So, she did what anyone would do and procrastinated. The house got very clean, put it that way. And when this writer was finally forced to confront the fact that the novel would not, in fact, edit itself, she decided to game her resistance: she entered the novel, partially edited, into the Irish Writers Centre Novel Fair. The competition only required the first 10,000 words, which were complete, and the organisers would ask for the complete MS only if it was selected as a winner. But selection wasn't until December - three full months away. That was ages. Surely, the writer reasoned, surely she would have completed the edits by then?
The Irish Writers Centre Novel Fair led directly to the first publication of my novel. It's a truly fantastic opportunity. Earlier this year, I had the chance to chat with another recent winner before he took part - as a result of this year's novel fair, he signed with an agent and sold his novel. If you're an unpublished novelist with an MS that's ready - or mostly ready - to go, I can't recommend it highly enough. Submissions are currently open and will be for the remainder of this month.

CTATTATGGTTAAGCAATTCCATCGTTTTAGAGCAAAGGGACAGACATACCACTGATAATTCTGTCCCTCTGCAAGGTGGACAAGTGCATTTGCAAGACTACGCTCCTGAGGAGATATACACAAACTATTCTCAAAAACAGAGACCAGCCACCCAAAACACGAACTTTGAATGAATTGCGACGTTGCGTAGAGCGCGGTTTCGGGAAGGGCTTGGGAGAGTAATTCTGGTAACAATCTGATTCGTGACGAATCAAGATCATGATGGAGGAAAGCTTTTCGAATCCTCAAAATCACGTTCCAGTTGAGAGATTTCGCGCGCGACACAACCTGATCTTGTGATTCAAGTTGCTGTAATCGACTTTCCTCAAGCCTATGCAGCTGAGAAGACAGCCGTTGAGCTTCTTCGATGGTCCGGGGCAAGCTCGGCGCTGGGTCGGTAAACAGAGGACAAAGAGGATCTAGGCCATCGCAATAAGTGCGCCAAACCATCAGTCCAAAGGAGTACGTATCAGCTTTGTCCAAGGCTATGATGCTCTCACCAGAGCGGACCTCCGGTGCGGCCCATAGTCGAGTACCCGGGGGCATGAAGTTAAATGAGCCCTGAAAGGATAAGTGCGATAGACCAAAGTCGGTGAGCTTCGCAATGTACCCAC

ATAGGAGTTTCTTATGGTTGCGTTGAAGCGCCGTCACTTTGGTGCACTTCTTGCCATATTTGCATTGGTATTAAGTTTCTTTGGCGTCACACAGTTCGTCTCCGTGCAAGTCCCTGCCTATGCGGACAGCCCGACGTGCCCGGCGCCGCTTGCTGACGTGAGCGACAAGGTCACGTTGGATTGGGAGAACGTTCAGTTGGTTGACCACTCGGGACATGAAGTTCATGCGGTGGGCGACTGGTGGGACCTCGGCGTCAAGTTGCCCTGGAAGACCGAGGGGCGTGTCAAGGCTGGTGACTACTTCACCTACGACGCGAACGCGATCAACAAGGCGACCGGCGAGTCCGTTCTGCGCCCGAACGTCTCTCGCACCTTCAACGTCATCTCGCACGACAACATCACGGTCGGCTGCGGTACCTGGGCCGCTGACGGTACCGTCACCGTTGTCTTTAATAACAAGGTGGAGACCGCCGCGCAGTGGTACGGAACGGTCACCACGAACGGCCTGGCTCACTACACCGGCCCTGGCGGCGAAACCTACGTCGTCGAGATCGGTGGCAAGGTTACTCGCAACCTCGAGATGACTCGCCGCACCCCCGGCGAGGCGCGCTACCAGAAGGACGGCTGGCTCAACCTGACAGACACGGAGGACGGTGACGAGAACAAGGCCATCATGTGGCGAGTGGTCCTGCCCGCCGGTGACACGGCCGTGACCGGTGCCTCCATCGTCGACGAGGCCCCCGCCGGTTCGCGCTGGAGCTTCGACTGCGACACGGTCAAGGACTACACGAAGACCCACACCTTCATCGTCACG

The Novel Fair opens doors for unpublished authors; it's as simple as that. I feel incredibly fortunate to have been selected as a winner and to have had access to the opportunities it affords. I'm more than happy to answer any questions about my own experience (simultaneously terrifying and exhilarating, by the way, in a manner that doesn't compare to anything else I've come across) - in the comments, if you like, or via email, if you prefer. But be aware: I'm going to encourage you to just do it. Because you definitely, definitely should.